In summary, these guys have produced a total of 25.6 MLB WAR. If you take Lucroy and Maldonado away, the other fourteen players have produced a total of 0.4 WAR. In the 1990s, Gary Huckabay of Baseball Prospectus coined the term TINSTAAPP (There Is No Such Thing As A Pitching Prospect); I'd like to introduce the term TINSTAACP (There Is No Such Thing As A Catching Prospect). 

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    There is so much turnover in the scouting/development department (the Brewers were literally among the worst in all of MLB before they started overhauling things once Mark A bought the team and that process continued further once Stearns & company got here) that I'm not sure how big of a developmental indictment some of these guys actually are.

    Another thing to consider is that developing catchers is literally the hardest thing to do, so every team's top prospect lists are likely similar rife with "failures".

    The most informative thing I think with regards to future expectations would be that despite whatever developmental shortcoming they may have had, since Stearns and company have gotten here Brewers catchers rank 3rd in WAR among all MLB clubs.  

    Outside of the one year of Yaz, most of that WAR came from players that came up through the system (Lucroy/Maldonado) or were targeted by Stearns & company in trade (Pina/Narvaez).

    Between Contreras on the MLB side and Quero in the pipeline, I think the catching situation is probably the best its been organizationally since Lucroy/Maldonado were coming up.

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    Yes, we struggle at developing catchers, but we also don't invest capitol for drafting Catchers either.  Of that long list of 16 catchers, it includes these high round draft picks:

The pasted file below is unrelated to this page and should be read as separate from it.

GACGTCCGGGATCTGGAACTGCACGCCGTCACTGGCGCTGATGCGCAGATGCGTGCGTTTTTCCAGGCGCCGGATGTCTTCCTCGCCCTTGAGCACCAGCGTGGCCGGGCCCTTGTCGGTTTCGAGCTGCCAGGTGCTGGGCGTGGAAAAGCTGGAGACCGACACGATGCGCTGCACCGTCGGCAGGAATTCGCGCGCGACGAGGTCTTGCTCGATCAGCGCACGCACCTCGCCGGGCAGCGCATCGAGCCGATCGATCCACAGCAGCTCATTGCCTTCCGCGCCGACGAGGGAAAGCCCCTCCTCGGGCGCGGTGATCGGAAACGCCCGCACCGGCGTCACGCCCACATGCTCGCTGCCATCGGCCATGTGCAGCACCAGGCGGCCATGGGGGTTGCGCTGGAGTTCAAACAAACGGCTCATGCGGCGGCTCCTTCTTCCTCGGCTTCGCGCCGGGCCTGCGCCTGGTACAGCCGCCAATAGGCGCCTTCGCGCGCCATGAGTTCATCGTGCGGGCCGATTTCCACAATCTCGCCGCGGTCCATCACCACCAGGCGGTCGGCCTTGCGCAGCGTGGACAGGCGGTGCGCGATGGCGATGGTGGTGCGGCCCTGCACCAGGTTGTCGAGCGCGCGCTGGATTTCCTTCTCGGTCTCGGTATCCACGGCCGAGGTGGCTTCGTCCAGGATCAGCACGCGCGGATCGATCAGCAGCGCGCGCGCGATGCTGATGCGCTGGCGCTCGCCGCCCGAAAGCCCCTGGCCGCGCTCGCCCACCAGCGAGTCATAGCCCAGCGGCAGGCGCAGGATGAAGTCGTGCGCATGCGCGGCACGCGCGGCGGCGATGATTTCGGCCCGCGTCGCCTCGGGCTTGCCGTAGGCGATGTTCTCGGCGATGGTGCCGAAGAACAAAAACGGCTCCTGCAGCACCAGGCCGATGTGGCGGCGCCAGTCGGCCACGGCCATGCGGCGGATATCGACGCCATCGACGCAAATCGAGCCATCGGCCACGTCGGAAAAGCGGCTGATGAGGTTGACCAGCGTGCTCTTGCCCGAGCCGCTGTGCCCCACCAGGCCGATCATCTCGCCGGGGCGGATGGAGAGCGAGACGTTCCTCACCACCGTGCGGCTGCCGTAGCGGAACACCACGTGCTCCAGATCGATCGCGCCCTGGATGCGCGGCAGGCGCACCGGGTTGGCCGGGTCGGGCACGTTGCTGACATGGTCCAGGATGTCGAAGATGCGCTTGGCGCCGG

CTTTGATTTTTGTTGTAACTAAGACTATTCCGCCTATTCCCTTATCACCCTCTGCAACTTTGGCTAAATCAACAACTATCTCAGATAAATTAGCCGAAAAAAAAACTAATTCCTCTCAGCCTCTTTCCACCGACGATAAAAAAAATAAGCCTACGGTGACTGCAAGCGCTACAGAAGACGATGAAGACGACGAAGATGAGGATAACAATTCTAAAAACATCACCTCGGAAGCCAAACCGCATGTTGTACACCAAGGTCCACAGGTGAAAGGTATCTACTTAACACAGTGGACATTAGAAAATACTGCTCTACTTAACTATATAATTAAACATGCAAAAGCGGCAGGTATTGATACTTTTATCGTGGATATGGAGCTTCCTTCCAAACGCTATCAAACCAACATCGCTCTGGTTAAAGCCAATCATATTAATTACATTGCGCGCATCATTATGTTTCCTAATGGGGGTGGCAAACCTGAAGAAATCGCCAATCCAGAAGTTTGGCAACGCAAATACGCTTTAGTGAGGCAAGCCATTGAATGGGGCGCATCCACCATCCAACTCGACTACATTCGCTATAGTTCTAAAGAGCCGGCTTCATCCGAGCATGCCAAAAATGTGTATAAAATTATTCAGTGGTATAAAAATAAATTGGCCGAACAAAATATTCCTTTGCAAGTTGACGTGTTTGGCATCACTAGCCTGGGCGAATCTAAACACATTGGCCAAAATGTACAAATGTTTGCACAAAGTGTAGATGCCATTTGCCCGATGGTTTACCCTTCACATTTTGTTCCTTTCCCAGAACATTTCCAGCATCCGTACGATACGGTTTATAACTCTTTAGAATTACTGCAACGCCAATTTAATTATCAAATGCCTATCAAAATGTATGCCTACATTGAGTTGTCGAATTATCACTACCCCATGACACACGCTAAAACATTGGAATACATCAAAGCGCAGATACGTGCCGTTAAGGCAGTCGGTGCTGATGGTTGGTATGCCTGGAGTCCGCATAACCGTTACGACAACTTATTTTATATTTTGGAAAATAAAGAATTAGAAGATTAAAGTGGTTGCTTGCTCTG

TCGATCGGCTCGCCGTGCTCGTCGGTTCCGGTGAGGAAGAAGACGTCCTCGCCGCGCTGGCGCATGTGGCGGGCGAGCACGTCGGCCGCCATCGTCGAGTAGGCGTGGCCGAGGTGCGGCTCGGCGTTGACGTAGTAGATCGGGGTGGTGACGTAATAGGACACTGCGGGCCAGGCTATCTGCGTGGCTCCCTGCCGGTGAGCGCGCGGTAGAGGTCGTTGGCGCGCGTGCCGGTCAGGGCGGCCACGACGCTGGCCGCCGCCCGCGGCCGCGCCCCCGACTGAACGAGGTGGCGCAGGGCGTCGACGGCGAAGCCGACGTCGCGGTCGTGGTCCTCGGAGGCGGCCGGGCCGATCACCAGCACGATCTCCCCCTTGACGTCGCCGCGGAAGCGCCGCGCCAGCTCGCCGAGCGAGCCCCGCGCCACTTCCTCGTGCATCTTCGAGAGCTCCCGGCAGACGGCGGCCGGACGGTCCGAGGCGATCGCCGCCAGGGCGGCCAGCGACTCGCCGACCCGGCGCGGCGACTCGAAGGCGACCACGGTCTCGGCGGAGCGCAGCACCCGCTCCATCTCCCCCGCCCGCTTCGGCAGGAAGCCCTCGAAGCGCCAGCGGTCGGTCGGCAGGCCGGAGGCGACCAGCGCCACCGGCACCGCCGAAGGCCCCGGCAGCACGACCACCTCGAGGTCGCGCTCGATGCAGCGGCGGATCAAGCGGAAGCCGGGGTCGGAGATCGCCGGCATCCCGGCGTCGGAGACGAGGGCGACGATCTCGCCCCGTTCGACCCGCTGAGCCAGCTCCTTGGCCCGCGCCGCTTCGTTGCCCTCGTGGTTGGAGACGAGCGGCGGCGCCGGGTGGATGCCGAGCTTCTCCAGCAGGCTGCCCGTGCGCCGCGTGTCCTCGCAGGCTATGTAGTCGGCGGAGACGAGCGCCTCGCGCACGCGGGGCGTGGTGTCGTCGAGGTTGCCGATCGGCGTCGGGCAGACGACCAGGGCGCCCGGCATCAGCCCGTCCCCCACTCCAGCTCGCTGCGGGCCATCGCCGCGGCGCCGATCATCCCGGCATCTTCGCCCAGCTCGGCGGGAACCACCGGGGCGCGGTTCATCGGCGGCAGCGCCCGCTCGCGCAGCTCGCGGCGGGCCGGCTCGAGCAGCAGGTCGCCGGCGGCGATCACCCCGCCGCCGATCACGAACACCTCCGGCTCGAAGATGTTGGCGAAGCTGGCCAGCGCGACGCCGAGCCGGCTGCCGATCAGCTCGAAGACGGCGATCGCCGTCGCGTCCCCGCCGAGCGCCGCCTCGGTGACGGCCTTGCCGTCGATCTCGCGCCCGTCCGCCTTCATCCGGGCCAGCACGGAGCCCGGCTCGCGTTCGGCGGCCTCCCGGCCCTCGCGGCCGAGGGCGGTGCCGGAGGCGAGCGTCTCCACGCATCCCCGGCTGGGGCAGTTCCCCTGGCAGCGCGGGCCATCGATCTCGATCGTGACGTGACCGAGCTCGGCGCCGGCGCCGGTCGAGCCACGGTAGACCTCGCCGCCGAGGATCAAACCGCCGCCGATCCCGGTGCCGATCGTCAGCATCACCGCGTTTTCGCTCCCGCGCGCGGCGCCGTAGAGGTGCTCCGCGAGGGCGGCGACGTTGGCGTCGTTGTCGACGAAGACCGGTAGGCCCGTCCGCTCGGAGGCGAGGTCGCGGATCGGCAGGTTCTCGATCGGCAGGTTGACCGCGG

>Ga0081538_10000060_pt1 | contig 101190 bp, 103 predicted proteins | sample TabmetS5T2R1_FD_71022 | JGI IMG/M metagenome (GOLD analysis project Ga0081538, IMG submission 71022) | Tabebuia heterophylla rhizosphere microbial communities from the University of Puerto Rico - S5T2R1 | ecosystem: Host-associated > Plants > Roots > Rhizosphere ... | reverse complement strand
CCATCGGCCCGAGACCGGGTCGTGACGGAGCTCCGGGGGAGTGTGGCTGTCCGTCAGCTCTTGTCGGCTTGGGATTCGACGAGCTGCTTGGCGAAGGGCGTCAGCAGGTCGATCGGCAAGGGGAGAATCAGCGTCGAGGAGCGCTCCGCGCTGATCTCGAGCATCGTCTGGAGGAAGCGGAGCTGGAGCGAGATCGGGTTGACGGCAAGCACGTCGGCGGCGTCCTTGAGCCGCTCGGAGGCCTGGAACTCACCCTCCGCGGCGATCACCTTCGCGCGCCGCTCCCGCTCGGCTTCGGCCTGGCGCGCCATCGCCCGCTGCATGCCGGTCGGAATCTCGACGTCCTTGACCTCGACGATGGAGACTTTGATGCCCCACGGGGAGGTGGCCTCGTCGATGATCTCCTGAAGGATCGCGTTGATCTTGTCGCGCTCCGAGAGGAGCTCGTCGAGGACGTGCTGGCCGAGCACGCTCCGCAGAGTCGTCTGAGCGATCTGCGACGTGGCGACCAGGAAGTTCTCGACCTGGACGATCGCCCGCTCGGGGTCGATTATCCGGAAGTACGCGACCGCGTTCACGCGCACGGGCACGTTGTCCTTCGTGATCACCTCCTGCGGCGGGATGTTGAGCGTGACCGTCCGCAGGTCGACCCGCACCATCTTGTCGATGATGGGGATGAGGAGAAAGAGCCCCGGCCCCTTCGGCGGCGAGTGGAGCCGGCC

1st Round (1) - Coulter*

    2nd Round (3) - Garfield, Johnson, and Feliciano

    3rd Round (2) - Lucroy and Sweet Lou

    *even though drafted as a catcher, it was widely assumed Coulter couldn't stick there.  The fact that he did for a while is either a credit to Brewer development or a failure for not getting him to focus long term on his bat at an easier defensive position. 

    So, there really hasn't been much of a focus on bringing in the talent to succeed either.  Can't blame the coaches if a 20th rounder fails - that is the norm. But I guess if we rank pretty high at MLB catcher WAR yet fail to develop our own... we are doing something right. 

    Also, you should fix that spelling error in the article. It should be "Woah SOLVDD" ;)

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    I haven't looked at other teams but I think the same can be said about them and developing catchers. 

    Catching is very difficult to produce and it is probably the most difficult because of how difficult the position is.  A good catcher who can both hit and play defense is like finding a HOF QB in the NFL. 

    The Brewers since 2012 have the 6th highest wRC+, 5th highest in oWAR, 1st in dWAR and 2nd in WAR.  I would say that is pretty good.  Notice a team that has a HOF bound catcher is only in one of these lists. 

    While the development of the players haven't been all that great the results the Brewers have been getting at catcher have been phenomenal since 2012. 

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    27 minutes ago, CheezWizHed said:

     

    Also, you should fix that spelling error in the article. It should be "Woah SOLVDD" ;)

    Yeah, I was wondering who this Palmisano guy was, then I realized he meant Lou Palsmo.

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    • WHOA SOLVDD 3